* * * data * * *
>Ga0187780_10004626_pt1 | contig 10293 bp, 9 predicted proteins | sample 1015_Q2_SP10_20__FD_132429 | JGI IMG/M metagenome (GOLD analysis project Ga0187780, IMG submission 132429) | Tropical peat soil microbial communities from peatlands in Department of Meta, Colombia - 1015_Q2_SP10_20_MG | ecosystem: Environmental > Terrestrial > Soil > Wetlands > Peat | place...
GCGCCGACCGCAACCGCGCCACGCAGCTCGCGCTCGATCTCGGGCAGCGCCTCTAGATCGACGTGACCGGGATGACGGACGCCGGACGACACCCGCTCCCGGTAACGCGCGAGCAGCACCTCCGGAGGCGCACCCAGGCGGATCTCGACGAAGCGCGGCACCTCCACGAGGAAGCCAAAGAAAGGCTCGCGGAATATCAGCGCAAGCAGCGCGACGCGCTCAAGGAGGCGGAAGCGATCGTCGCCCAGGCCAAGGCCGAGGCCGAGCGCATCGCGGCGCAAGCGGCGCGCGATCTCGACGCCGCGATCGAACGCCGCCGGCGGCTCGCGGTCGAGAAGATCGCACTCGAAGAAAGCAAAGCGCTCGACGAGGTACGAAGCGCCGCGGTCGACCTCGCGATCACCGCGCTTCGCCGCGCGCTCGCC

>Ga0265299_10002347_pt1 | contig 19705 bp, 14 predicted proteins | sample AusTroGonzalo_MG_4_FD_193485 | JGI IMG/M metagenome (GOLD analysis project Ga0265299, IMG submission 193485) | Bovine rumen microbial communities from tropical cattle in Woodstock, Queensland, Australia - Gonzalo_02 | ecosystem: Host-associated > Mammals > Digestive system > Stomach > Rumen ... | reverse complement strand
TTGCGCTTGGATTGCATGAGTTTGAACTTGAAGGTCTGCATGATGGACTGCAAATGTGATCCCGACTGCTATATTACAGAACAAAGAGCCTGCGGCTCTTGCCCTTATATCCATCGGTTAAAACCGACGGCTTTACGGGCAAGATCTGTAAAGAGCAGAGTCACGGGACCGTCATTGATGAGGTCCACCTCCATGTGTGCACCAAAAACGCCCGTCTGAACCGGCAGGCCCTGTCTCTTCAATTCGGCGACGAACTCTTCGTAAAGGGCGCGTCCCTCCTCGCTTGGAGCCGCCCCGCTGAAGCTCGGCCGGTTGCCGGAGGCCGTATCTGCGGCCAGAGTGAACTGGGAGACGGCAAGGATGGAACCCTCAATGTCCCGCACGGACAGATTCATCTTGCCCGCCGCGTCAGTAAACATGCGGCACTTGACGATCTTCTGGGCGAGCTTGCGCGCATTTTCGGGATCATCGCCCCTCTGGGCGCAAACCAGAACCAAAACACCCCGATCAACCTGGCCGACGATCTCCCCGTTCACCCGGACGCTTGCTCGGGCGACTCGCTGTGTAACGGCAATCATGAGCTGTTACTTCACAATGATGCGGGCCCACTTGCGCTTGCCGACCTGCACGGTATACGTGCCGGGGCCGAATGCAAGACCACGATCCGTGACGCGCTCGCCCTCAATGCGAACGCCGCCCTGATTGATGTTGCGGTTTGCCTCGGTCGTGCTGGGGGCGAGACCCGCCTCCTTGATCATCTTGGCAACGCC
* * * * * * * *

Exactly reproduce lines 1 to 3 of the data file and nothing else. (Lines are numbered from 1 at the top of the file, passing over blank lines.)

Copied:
>Ga0187780_10004626_pt1 | contig 10293 bp, 9 predicted proteins | sample 1015_Q2_SP10_20__FD_132429 | JGI IMG/M metagenome (GOLD analysis project Ga0187780, IMG submission 132429) | Tropical peat soil microbial communities from peatlands in Department of Meta, Colombia - 1015_Q2_SP10_20_MG | ecosystem: Environmental > Terrestrial > Soil > Wetlands > Peat | place...
GCGCCGACCGCAACCGCGCCACGCAGCTCGCGCTCGATCTCGGGCAGCGCCTCTAGATCGACGTGACCGGGATGACGGACGCCGGACGACACCCGCTCCCGGTAACGCGCGAGCAGCACCTCCGGAGGCGCACCCAGGCGGATCTCGACGAAGCGCGGCACCTCCACGAGGAAGCCAAAGAAAGGCTCGCGGAATATCAGCGCAAGCAGCGCGACGCGCTCAAGGAGGCGGAAGCGATCGTCGCCCAGGCCAAGGCCGAGGCCGAGCGCATCGCGGCGCAAGCGGCGCGCGATCTCGACGCCGCGATCGAACGCCGCCGGCGGCTCGCGGTCGAGAAGATCGCACTCGAAGAAAGCAAAGCGCTCGACGAGGTACGAAGCGCCGCGGTCGACCTCGCGATCACCGCGCTTCGCCGCGCGCTCGCC

>Ga0265299_10002347_pt1 | contig 19705 bp, 14 predicted proteins | sample AusTroGonzalo_MG_4_FD_193485 | JGI IMG/M metagenome (GOLD analysis project Ga0265299, IMG submission 193485) | Bovine rumen microbial communities from tropical cattle in Woodstock, Queensland, Australia - Gonzalo_02 | ecosystem: Host-associated > Mammals > Digestive system > Stomach > Rumen ... | reverse complement strand